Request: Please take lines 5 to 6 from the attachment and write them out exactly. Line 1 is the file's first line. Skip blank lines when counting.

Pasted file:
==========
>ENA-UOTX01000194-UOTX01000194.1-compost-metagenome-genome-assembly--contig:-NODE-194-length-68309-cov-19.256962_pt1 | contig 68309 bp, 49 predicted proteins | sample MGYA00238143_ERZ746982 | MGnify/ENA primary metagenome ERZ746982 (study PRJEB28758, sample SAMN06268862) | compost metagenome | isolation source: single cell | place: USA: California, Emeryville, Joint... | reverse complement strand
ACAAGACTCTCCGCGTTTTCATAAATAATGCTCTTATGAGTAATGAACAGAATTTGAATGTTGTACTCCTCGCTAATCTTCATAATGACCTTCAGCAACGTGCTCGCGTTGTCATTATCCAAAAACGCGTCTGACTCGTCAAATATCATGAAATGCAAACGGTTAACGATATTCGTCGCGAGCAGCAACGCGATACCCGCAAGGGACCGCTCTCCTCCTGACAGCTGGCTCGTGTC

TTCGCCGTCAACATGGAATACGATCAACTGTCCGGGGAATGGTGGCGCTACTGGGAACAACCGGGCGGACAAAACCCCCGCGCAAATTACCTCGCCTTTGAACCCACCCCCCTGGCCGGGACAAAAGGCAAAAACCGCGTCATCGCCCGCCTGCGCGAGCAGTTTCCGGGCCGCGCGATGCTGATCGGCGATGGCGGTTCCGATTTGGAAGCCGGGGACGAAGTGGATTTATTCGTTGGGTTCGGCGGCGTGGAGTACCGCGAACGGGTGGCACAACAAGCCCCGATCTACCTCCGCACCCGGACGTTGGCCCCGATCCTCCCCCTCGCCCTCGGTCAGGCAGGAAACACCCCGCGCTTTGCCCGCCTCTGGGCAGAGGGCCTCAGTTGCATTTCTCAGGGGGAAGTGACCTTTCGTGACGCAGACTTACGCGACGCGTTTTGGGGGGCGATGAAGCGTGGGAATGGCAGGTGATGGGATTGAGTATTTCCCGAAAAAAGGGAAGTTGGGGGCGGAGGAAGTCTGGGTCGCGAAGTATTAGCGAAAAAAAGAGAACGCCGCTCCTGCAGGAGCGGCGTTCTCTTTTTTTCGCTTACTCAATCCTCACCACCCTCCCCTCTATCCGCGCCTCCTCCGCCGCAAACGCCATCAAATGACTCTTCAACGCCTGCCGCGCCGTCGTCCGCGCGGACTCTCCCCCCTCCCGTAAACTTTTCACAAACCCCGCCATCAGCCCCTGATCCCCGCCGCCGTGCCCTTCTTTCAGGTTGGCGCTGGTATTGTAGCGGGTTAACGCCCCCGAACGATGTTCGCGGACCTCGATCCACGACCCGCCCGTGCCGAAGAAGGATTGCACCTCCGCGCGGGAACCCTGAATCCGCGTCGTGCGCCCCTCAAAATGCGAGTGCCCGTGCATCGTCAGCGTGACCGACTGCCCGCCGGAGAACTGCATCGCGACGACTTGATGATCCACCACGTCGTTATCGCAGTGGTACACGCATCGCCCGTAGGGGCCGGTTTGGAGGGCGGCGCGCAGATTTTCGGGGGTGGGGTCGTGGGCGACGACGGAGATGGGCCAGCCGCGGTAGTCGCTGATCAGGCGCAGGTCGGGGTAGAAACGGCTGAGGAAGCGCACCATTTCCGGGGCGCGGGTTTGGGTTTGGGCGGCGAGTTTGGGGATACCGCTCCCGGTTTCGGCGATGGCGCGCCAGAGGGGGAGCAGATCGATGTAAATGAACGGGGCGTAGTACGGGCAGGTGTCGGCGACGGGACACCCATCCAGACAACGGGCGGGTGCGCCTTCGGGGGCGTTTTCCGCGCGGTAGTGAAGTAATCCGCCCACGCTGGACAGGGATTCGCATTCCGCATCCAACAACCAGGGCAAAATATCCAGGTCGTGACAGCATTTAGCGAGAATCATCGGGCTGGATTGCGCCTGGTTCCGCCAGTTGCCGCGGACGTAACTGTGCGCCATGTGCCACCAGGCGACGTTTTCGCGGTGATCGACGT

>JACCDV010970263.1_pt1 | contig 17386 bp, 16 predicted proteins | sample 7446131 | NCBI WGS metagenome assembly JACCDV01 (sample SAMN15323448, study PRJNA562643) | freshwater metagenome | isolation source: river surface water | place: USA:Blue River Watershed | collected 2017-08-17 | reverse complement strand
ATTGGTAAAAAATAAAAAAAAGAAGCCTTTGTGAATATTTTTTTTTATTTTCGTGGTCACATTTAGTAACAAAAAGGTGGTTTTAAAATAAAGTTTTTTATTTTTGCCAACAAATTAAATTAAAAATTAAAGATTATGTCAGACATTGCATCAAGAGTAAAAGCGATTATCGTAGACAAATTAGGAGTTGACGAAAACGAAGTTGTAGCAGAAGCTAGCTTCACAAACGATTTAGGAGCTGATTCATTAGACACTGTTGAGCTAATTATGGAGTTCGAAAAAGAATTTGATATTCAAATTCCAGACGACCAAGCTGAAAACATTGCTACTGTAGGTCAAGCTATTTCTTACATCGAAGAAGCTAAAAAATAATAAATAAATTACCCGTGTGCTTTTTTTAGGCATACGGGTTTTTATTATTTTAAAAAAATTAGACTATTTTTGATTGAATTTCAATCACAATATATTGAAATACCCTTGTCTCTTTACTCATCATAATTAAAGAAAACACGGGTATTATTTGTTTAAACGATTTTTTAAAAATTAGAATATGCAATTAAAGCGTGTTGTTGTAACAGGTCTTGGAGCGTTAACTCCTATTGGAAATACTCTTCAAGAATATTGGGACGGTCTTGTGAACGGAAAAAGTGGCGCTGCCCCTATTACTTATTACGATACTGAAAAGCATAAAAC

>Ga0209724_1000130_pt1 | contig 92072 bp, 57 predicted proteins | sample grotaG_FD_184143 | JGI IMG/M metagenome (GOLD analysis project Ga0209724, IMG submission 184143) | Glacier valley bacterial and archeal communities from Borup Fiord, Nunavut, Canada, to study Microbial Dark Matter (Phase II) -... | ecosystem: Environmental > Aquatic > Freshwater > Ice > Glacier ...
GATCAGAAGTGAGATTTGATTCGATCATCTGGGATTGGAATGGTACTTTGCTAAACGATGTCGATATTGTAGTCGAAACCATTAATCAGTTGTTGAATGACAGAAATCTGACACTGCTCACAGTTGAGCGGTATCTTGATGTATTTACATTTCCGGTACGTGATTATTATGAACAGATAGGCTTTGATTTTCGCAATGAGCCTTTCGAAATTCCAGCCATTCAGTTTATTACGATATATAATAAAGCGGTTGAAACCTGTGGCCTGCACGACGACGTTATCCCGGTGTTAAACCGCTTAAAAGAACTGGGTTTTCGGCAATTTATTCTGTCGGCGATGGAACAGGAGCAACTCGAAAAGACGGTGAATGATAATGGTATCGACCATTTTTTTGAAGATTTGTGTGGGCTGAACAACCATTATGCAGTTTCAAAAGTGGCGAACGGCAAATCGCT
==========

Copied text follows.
ATTGGTAAAAAATAAAAAAAAGAAGCCTTTGTGAATATTTTTTTTTATTTTCGTGGTCACATTTAGTAACAAAAAGGTGGTTTTAAAATAAAGTTTTTTATTTTTGCCAACAAATTAAATTAAAAATTAAAGATTATGTCAGACATTGCATCAAGAGTAAAAGCGATTATCGTAGACAAATTAGGAGTTGACGAAAACGAAGTTGTAGCAGAAGCTAGCTTCACAAACGATTTAGGAGCTGATTCATTAGACACTGTTGAGCTAATTATGGAGTTCGAAAAAGAATTTGATATTCAAATTCCAGACGACCAAGCTGAAAACATTGCTACTGTAGGTCAAGCTATTTCTTACATCGAAGAAGCTAAAAAATAATAAATAAATTACCCGTGTGCTTTTTTTAGGCATACGGGTTTTTATTATTTTAAAAAAATTAGACTATTTTTGATTGAATTTCAATCACAATATATTGAAATACCCTTGTCTCTTTACTCATCATAATTAAAGAAAACACGGGTATTATTTGTTTAAACGATTTTTTAAAAATTAGAATATGCAATTAAAGCGTGTTGTTGTAACAGGTCTTGGAGCGTTAACTCCTATTGGAAATACTCTTCAAGAATATTGGGACGGTCTTGTGAACGGAAAAAGTGGCGCTGCCCCTATTACTTATTACGATACTGAAAAGCATAAAAC

>Ga0209724_1000130_pt1 | contig 92072 bp, 57 predicted proteins | sample grotaG_FD_184143 | JGI IMG/M metagenome (GOLD analysis project Ga0209724, IMG submission 184143) | Glacier valley bacterial and archeal communities from Borup Fiord, Nunavut, Canada, to study Microbial Dark Matter (Phase II) -... | ecosystem: Environmental > Aquatic > Freshwater > Ice > Glacier ...